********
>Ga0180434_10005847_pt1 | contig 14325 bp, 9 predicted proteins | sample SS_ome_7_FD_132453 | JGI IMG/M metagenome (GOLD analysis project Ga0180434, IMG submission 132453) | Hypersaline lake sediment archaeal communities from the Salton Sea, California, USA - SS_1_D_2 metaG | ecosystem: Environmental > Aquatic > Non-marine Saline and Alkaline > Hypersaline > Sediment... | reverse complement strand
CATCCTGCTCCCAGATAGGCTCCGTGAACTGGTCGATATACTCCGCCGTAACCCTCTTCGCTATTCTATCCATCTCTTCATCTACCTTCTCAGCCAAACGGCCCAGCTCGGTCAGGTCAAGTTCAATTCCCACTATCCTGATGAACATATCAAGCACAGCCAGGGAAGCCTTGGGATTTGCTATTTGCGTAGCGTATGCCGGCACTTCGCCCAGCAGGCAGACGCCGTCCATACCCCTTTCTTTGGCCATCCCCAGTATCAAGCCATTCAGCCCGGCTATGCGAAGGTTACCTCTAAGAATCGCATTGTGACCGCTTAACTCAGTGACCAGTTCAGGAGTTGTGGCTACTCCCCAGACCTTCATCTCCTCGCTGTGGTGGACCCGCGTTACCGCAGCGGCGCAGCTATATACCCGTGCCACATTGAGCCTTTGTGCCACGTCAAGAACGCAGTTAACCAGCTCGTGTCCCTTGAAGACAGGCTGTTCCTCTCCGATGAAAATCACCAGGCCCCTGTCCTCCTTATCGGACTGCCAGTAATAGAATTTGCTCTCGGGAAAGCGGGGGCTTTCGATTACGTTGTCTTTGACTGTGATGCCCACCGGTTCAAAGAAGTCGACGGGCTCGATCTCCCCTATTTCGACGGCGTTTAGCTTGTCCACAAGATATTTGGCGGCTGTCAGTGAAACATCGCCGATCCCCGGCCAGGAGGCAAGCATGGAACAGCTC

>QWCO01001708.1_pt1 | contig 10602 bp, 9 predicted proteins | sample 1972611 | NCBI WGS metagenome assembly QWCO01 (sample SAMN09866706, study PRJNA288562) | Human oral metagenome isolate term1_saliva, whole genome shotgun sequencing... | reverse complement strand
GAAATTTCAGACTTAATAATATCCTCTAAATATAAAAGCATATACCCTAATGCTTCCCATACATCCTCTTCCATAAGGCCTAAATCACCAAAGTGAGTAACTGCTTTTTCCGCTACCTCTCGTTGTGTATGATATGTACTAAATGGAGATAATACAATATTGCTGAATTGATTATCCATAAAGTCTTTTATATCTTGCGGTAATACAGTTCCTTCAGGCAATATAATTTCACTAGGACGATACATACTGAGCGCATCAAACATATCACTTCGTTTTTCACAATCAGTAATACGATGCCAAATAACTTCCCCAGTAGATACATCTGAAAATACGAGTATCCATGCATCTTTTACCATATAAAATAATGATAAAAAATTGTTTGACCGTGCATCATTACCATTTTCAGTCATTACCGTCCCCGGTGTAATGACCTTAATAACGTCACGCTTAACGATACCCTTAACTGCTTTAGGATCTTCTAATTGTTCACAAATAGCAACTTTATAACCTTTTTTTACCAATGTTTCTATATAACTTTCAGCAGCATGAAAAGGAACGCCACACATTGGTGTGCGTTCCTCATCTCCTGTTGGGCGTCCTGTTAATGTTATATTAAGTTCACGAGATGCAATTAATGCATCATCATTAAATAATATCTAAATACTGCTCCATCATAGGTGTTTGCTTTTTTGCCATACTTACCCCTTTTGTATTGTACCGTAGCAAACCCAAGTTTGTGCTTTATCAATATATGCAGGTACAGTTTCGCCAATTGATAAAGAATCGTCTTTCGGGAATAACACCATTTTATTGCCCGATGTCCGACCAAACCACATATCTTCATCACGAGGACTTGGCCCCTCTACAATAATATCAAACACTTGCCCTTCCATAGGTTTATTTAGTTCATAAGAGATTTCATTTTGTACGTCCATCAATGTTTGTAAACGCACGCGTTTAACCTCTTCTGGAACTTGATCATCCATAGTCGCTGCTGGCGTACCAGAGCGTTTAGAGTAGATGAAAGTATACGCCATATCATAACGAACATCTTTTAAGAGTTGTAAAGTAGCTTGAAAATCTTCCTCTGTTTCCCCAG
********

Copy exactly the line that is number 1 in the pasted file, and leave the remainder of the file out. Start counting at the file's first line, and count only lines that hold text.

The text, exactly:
>Ga0180434_10005847_pt1 | contig 14325 bp, 9 predicted proteins | sample SS_ome_7_FD_132453 | JGI IMG/M metagenome (GOLD analysis project Ga0180434, IMG submission 132453) | Hypersaline lake sediment archaeal communities from the Salton Sea, California, USA - SS_1_D_2 metaG | ecosystem: Environmental > Aquatic > Non-marine Saline and Alkaline > Hypersaline > Sediment... | reverse complement strand